Now that summer is here, it’s only natural that you’re eager to get out and frolic with your furry friend by your side. But before you do, make sure you’re aware of the dangers that prolonged sun exposure carries for your pet.
In this article, we’ll cover the potentially damaging effects the sun can have on your dog and offer tons of handy tips for keeping him safe while you’re out and about.
It may surprise you to learn that, just like humans, dogs can get sunburns. Dogs with short or sparse fur and light-colored skin are the most prone to sunburn, but any dog is susceptible.
Sunburn is most common on a dog’s nose, the tips of the ears, and a dog’s underbelly and groin areas, where fur is thin or non-existent.
Additionally, dogs like English Bulldogs or Boxers who have short fur and fair skin, particularly on the nose and ears, are more likely to sunburn. Dogs with fair noses run a higher risk of experiencing sunburn than dogs with dark noses.
The signs of sunburn in dogs are very similar to those of humans.Common sunburn symptoms in dogs can include skin that appears pinker than usual, making it painful for your dog to be petted. In severe cases, your dog’s skin may blister or peel.
These simple lifestyle adjustments will help you keep your dog safe from sunburn and other harmful effects of prolonged sun exposure:
One of the easiest ways to protect your dog from the sun is to avoid it altogether. If you and your pup usually take a mid-day walk, it might be best to shift your schedule during summer months.
Instead of taking a mid-day walk, stick to a short potty break and save the longer walks for a different time. Walk your dog early in the morning or later in the afternoon when the sun isn’t at its full strength. This way, you and your dog will avoid sunburn and lower your risk of dehydration.
Did you know that you can use sunscreen to protect your pup from sunburn? Sun lotion is super handy for active dogs who are often out and about with their families during the day as well as dogs with fair skin who are particularly prone to sunburn.
Like in humans, sunscreen protects dogs from UV rays and limits sunburn and the risk of skin cancer.
According to PetMD, it’s best to use a canine-formulate sunscreen, but baby sunscreen can suffice if necessary. The most important thing is to ensure the sunscreen doesn’t contain zinc-oxide or para-aminobenzoic acid (PABA), as these substances are toxic to dogs.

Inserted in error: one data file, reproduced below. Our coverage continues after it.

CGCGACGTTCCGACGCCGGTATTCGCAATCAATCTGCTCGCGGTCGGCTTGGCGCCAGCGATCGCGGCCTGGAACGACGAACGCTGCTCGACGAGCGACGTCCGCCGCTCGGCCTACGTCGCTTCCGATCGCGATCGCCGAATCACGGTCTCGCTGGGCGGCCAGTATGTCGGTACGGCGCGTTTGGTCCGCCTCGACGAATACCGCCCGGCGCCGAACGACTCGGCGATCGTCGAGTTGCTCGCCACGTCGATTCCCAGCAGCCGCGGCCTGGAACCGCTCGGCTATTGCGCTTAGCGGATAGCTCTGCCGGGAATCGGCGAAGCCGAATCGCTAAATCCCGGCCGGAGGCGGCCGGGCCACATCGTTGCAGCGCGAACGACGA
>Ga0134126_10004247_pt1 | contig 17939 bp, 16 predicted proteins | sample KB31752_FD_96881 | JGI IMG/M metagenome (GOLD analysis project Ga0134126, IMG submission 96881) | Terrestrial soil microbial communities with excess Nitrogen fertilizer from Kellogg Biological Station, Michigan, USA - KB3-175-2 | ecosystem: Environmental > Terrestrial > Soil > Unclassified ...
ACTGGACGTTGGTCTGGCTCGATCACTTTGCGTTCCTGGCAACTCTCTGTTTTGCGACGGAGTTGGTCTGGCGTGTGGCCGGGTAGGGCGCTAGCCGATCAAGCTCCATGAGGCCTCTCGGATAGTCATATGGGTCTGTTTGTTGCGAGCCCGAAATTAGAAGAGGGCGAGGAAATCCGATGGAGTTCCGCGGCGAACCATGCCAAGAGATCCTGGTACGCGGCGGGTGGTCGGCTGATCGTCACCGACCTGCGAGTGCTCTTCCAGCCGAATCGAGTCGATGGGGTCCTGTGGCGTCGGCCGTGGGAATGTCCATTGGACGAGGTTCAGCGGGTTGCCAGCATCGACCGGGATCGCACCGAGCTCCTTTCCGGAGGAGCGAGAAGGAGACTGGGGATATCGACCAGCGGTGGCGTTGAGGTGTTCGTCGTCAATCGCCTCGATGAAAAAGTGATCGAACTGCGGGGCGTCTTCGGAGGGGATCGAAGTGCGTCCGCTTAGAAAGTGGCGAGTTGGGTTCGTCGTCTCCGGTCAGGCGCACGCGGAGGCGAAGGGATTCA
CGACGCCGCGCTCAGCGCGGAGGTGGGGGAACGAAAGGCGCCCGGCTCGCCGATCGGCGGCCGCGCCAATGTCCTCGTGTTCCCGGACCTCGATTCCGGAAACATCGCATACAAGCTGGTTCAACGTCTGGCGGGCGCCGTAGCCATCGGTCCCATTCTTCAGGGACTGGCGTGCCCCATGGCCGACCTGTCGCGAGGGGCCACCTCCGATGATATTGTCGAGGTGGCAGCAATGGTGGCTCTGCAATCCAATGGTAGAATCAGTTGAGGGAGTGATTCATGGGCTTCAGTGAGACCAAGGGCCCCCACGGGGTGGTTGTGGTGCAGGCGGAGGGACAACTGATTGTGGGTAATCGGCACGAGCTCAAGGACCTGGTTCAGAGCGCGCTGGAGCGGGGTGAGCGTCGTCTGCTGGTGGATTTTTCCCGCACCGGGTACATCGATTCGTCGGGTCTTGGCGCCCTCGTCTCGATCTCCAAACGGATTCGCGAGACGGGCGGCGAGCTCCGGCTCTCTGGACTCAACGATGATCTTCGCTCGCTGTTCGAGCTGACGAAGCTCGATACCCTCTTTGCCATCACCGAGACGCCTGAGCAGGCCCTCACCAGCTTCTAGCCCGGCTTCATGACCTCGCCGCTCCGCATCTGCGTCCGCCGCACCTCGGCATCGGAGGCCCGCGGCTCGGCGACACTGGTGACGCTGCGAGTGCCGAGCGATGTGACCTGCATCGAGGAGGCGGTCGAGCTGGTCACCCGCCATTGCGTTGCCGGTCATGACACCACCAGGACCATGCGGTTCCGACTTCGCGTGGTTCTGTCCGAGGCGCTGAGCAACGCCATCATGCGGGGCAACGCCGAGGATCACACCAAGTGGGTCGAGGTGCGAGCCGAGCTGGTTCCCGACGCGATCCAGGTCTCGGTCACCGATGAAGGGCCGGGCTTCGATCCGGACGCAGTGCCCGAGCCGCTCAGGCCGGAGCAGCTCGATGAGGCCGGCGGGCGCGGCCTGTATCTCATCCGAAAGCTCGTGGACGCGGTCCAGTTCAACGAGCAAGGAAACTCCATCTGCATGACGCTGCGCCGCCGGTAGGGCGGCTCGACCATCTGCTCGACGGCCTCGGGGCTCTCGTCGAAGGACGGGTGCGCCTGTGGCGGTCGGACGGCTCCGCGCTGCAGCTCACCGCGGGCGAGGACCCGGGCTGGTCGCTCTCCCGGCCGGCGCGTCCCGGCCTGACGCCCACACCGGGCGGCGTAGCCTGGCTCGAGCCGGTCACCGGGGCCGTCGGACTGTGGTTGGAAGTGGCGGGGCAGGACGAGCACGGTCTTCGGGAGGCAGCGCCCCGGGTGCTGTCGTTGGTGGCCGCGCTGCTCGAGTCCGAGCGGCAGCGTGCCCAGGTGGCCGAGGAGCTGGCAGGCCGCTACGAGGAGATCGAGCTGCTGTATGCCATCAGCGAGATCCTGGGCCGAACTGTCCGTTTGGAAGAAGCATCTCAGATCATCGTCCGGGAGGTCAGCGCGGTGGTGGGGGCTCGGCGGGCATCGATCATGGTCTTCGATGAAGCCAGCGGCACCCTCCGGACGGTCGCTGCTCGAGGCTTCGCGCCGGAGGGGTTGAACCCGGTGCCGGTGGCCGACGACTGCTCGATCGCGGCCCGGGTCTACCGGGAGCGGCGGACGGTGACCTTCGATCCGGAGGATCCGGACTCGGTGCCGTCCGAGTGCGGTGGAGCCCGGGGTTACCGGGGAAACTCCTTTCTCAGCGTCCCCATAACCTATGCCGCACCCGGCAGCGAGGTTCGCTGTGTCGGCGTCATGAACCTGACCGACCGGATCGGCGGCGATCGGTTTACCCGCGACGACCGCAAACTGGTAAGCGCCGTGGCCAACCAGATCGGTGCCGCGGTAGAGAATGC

Apply sunscreen to your dog’s most vulnerable areas. These are usually the bridge of the nose, the tips of the ears, and the underbelly. If your dog is particularly fair, he may need sunscreen on other areas as well.
Don’t forget to re-apply sunscreen every few hours if your dog is going to be in the sun for a long time.
Whenever possible, keep your dog in the shade where he has protection from the sun’s harsh rays. Whether you’re out for a walk, hanging out in the backyard, or enjoying a beach day, the shade will keep your dog safe from sunburn and reduce his risk of dehydration and heatstroke.
It’s critical to ensure your dog stays hydrated at all times, but especially during hot weather. Dehydration and heatstroke can have dangerous side effects for dogs that you undoubtedly wish to avoid.
If your dog is out and about in the sun, offer him water frequently and always make sure that he has fresh, cool water readily available at home.
Another reason to avoid outdoor activity when it’s blazing hot out is that the hot asphalt may damage your pup’s paws. Walking on hot asphalt can cause the paw pads to burn and blister, which is horribly uncomfortable for your pup.
Before walking your dog on the street or sidewalk, place your palm on it. If you can tolerate the hit for a prolonged period, it’s likely okay for your dog. If you can’t stand to have your palm pressed against it, it’s definitely too hot for your pup’s pads. Reschedule your walk for once it has cooled down.
Whenever possible, opt to walk your dog on grass as it’s sure to be much cooler and more comfortable for his paws.
Heatstroke is a significant concern for dog owners during the summer. This condition can lead to vomiting, diarrhea, seizures, and even death. It’s important to be aware of heatstroke symptoms so you can catch it early and intervene before your dog suffers a grave side effect.
The Canine Health Foundation indicates that common signs of heatstroke can include:
- Accelerated heart rate
- Dry nose
- Excessive drooling
- Muscle tremors
- Blood in the mouth or stool
If you notice your dog exhibiting any of these symptoms, keep your dog cool and hydrated while you contact your veterinarian. The sooner you intervene and begin correcting heat stroke, the sooner your pup will be safe and back to normal.